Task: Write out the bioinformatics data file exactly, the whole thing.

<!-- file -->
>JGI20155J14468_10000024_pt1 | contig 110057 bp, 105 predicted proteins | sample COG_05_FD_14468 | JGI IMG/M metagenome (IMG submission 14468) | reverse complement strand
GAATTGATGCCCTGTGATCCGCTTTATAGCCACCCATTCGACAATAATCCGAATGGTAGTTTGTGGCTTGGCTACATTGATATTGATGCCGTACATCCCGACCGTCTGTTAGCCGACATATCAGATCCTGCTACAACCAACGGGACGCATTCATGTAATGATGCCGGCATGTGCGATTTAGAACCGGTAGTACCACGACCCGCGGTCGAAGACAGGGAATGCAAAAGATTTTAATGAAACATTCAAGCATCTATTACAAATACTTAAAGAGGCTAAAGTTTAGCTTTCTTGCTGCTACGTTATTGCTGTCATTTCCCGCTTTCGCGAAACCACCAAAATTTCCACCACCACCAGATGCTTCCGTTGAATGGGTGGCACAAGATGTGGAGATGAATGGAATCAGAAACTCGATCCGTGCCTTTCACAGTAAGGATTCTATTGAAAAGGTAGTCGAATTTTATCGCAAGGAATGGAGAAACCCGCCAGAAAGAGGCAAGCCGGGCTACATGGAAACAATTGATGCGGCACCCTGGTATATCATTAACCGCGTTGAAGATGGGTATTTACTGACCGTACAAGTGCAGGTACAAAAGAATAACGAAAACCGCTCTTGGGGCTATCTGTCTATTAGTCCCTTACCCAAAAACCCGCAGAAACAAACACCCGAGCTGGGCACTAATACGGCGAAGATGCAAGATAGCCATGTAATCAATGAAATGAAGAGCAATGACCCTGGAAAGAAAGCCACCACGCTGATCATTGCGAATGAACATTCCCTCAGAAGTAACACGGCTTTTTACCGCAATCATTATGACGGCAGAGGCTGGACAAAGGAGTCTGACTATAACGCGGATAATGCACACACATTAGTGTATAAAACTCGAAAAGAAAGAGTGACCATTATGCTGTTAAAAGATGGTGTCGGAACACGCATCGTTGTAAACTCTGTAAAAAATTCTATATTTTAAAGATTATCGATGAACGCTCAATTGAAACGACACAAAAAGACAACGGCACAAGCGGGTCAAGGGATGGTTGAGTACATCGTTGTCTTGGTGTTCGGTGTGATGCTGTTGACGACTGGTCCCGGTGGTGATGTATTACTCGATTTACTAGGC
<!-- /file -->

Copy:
>JGI20155J14468_10000024_pt1 | contig 110057 bp, 105 predicted proteins | sample COG_05_FD_14468 | JGI IMG/M metagenome (IMG submission 14468) | reverse complement strand
GAATTGATGCCCTGTGATCCGCTTTATAGCCACCCATTCGACAATAATCCGAATGGTAGTTTGTGGCTTGGCTACATTGATATTGATGCCGTACATCCCGACCGTCTGTTAGCCGACATATCAGATCCTGCTACAACCAACGGGACGCATTCATGTAATGATGCCGGCATGTGCGATTTAGAACCGGTAGTACCACGACCCGCGGTCGAAGACAGGGAATGCAAAAGATTTTAATGAAACATTCAAGCATCTATTACAAATACTTAAAGAGGCTAAAGTTTAGCTTTCTTGCTGCTACGTTATTGCTGTCATTTCCCGCTTTCGCGAAACCACCAAAATTTCCACCACCACCAGATGCTTCCGTTGAATGGGTGGCACAAGATGTGGAGATGAATGGAATCAGAAACTCGATCCGTGCCTTTCACAGTAAGGATTCTATTGAAAAGGTAGTCGAATTTTATCGCAAGGAATGGAGAAACCCGCCAGAAAGAGGCAAGCCGGGCTACATGGAAACAATTGATGCGGCACCCTGGTATATCATTAACCGCGTTGAAGATGGGTATTTACTGACCGTACAAGTGCAGGTACAAAAGAATAACGAAAACCGCTCTTGGGGCTATCTGTCTATTAGTCCCTTACCCAAAAACCCGCAGAAACAAACACCCGAGCTGGGCACTAATACGGCGAAGATGCAAGATAGCCATGTAATCAATGAAATGAAGAGCAATGACCCTGGAAAGAAAGCCACCACGCTGATCATTGCGAATGAACATTCCCTCAGAAGTAACACGGCTTTTTACCGCAATCATTATGACGGCAGAGGCTGGACAAAGGAGTCTGACTATAACGCGGATAATGCACACACATTAGTGTATAAAACTCGAAAAGAAAGAGTGACCATTATGCTGTTAAAAGATGGTGTCGGAACACGCATCGTTGTAAACTCTGTAAAAAATTCTATATTTTAAAGATTATCGATGAACGCTCAATTGAAACGACACAAAAAGACAACGGCACAAGCGGGTCAAGGGATGGTTGAGTACATCGTTGTCTTGGTGTTCGGTGTGATGCTGTTGACGACTGGTCCCGGTGGTGATGTATTACTCGATTTACTAGGC